Most folks call her Dr. Debbie.
Pediatrician Dr. Deborah Smith has been in Vicksburg for 39 years — “since July of 1981,” she said.
Originally from Brownsville, Tennessee, about 60 miles northeast of Memphis, Smith did her undergraduate work at the University of Mississippi and went on to medical school at Vanderbilt University in Nashville, Tennessee, where she also completed her residency.
Smith was planning to stay in the Nashville area to practice but came to Vicksburg “on a lark” to help the Sisters of Mercy update their nursery at Mercy Hospital. “Neonatology was a new field at the time,” she said, and the sisters needed help in updating their facilities.
Over the years, Smith has seen her patients grow up and bring her their children for care.
“I have a few third generations (of patients),” she said, “not very many, but a few — lots of second generations.”
“It’s fun,” Smith added. “If the kids weren’t fun, you wouldn’t keep doing it. The nice thing about it is that you already know a lot of the family history already in your head — more than what’s on the paper, essentially. … It’s fun to watch them grow up.”
In her practice, she sees children from birth to age 19. “We do kick ’em out age 19, and they have to go see a real doctor,” she said.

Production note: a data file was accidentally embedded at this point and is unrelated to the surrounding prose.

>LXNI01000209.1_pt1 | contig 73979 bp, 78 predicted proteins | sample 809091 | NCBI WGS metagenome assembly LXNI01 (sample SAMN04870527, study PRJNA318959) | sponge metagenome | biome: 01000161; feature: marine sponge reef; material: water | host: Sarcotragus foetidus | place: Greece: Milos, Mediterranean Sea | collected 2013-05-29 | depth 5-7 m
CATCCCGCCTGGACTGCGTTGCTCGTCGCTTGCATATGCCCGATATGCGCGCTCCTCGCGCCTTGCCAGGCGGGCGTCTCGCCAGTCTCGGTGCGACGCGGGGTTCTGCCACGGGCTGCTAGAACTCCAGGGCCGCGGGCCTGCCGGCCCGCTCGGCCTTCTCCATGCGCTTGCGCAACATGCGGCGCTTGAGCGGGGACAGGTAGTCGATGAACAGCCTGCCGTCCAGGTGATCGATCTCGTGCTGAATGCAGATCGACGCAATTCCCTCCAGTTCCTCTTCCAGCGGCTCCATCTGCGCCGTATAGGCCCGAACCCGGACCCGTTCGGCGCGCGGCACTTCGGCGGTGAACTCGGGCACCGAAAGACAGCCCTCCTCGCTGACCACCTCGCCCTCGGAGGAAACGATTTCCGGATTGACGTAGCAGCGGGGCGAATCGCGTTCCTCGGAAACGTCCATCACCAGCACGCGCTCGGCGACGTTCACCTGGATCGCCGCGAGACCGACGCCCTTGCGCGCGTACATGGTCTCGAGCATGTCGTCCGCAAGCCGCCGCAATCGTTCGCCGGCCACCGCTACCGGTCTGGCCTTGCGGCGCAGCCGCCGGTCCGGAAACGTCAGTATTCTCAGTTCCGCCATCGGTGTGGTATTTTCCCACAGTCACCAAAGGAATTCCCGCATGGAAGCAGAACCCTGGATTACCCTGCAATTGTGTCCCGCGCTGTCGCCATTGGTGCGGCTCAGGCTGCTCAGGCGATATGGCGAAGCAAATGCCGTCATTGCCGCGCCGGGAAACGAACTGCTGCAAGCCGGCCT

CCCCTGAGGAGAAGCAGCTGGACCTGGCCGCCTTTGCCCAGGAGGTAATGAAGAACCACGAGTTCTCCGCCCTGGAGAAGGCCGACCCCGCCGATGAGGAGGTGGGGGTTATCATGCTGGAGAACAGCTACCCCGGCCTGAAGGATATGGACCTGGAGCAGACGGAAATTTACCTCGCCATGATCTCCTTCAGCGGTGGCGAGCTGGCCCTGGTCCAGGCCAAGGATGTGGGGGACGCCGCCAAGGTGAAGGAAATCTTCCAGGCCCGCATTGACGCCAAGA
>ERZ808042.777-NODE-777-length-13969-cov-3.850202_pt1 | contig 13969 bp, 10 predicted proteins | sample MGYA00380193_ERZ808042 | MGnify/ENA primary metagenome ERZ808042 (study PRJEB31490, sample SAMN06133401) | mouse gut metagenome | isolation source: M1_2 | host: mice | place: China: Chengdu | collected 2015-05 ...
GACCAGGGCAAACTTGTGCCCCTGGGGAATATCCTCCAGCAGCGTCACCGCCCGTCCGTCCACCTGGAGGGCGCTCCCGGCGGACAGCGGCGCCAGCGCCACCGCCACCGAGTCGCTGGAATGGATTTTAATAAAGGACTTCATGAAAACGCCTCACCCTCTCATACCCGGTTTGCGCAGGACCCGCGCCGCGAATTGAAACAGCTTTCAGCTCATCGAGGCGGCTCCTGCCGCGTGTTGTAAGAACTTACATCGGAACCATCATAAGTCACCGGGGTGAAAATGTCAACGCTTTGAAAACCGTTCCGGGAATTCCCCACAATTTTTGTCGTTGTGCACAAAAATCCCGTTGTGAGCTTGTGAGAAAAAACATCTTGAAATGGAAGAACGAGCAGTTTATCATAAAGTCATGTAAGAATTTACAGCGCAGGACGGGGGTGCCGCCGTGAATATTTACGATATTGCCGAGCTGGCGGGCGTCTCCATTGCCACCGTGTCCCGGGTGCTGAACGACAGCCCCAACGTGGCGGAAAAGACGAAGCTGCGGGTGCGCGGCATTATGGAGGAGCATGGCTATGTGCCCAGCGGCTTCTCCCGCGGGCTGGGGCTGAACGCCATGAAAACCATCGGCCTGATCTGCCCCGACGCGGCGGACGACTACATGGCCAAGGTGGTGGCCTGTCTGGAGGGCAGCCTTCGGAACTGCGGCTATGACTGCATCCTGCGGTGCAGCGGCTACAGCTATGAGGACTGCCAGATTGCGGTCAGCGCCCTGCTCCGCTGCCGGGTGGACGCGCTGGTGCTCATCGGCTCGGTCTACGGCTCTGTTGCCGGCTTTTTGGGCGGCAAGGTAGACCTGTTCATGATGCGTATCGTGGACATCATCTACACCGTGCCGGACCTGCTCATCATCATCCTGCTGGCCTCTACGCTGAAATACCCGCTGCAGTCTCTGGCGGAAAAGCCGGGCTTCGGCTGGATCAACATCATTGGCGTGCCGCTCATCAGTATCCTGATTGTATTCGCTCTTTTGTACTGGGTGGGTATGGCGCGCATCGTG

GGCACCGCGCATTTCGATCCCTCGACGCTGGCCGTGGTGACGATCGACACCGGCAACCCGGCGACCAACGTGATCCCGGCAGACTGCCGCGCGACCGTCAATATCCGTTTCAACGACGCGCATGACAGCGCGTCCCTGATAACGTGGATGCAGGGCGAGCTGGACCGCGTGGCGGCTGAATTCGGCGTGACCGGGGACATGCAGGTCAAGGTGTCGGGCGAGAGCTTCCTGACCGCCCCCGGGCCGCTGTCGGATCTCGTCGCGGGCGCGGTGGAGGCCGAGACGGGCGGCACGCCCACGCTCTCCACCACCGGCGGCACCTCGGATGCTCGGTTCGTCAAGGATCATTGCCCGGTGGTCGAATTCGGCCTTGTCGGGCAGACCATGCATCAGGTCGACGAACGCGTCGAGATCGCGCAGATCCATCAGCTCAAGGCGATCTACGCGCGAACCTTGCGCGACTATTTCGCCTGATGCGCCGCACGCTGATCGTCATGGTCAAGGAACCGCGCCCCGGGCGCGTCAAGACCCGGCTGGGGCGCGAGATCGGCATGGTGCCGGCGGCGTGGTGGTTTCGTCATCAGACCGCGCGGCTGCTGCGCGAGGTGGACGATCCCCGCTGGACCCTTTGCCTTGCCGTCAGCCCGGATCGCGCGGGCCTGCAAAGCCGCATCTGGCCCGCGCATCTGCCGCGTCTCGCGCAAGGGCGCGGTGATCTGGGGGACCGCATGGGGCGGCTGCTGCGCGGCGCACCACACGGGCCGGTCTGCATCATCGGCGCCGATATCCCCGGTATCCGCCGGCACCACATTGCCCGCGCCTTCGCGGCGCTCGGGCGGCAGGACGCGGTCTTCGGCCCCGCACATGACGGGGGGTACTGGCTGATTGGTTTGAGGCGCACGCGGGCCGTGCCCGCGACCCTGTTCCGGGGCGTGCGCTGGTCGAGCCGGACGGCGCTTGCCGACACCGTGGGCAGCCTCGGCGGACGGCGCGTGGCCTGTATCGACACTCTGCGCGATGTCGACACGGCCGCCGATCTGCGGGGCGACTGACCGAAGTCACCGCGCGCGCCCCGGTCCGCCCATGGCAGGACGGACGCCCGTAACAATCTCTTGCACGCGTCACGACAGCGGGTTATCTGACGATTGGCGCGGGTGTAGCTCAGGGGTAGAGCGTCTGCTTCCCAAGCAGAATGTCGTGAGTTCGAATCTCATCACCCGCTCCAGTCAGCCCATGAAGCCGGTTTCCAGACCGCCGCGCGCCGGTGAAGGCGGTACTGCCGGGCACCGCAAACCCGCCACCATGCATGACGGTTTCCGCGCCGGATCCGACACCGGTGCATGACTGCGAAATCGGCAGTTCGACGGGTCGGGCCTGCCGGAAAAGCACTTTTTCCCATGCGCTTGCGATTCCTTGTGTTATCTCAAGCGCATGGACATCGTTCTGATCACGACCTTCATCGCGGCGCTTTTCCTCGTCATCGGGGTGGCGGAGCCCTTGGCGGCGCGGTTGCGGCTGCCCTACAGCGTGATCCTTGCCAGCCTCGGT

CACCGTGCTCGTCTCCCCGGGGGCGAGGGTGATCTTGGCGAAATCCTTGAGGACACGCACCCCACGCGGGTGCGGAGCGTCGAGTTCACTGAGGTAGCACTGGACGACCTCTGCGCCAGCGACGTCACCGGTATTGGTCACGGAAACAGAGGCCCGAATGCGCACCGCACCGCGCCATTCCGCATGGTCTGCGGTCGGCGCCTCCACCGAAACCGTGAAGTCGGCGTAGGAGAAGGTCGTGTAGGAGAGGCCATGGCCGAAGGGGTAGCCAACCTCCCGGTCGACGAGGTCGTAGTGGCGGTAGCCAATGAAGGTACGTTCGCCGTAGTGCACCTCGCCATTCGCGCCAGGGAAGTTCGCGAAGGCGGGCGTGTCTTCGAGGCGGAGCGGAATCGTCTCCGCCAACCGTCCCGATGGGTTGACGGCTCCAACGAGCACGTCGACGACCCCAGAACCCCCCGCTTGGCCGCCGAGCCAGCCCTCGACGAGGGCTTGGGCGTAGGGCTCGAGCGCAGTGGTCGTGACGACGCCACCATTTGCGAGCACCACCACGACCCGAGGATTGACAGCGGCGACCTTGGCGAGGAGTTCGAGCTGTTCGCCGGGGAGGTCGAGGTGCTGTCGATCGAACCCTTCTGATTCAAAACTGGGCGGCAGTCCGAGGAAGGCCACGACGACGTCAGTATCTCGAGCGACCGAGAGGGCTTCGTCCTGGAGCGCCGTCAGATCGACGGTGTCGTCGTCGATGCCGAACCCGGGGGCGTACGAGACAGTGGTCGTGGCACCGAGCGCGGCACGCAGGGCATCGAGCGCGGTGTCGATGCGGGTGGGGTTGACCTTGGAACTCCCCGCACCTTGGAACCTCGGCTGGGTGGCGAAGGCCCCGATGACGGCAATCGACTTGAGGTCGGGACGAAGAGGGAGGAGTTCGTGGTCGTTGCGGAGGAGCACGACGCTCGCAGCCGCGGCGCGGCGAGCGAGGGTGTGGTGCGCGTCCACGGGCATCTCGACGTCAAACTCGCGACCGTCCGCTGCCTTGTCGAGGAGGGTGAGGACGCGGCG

Smith had difficulty coming up with just one most memorable experience. What has stuck with her are the patients who were very sick and ended up doing well, patients who went into medicine — “You hope you had some part in that,” she said — and patients who were afraid and “ended up loving you”.
She’s also enjoyed seeing pediatrics evolve over the years, from being reactive and only seeing patients when they were sick to being more proactive in preventing illnesses through vaccinations and doing the right things.
“I tell patients that the purpose of a pediatrician is to put themselves out of business,” she said.
“Part of our job as pediatricians is to educate new mothers, old mothers (and) grandparents on what we expect as their children grow up, and I think that’s a big part of the pediatrician’s role,” Smith added. “It’s not just about taking care of them when they’re sick.”
Smith has never been married and has no children, although she has a menagerie of dogs, cats and, at one time, horses. She considers her patients her children, in a way, although she lets their ‘real’ parents give them all breakfast, as she told one little boy who asked about the photos on her wall.
“I think the fun part of pediatrics is kids,” she said. “Generally, they may get sick quickly, they get well quickly, and there’s just so much reward in seeing them grow up.”
Her practice has not been without challenges. Right now, the biggest of those is COVID-19. Smith is a firm believer in wearing masks, social distancing and hand-washing. “We’re learning to deal with it,” she said.
Smith has no plans to retire, and says she’ll stick with it “as long as it’s fun, and it usually is… and as long as my knees hold out.”